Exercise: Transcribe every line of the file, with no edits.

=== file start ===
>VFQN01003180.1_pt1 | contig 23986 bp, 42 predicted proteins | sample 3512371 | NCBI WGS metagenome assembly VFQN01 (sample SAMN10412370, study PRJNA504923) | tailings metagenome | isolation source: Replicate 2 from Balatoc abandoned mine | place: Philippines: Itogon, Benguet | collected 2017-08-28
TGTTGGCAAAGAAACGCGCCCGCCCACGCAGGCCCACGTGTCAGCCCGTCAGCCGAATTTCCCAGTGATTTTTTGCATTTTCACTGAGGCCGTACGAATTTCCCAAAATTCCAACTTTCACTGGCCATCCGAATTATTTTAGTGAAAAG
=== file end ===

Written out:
>VFQN01003180.1_pt1 | contig 23986 bp, 42 predicted proteins | sample 3512371 | NCBI WGS metagenome assembly VFQN01 (sample SAMN10412370, study PRJNA504923) | tailings metagenome | isolation source: Replicate 2 from Balatoc abandoned mine | place: Philippines: Itogon, Benguet | collected 2017-08-28
TGTTGGCAAAGAAACGCGCCCGCCCACGCAGGCCCACGTGTCAGCCCGTCAGCCGAATTTCCCAGTGATTTTTTGCATTTTCACTGAGGCCGTACGAATTTCCCAAAATTCCAACTTTCACTGGCCATCCGAATTATTTTAGTGAAAAG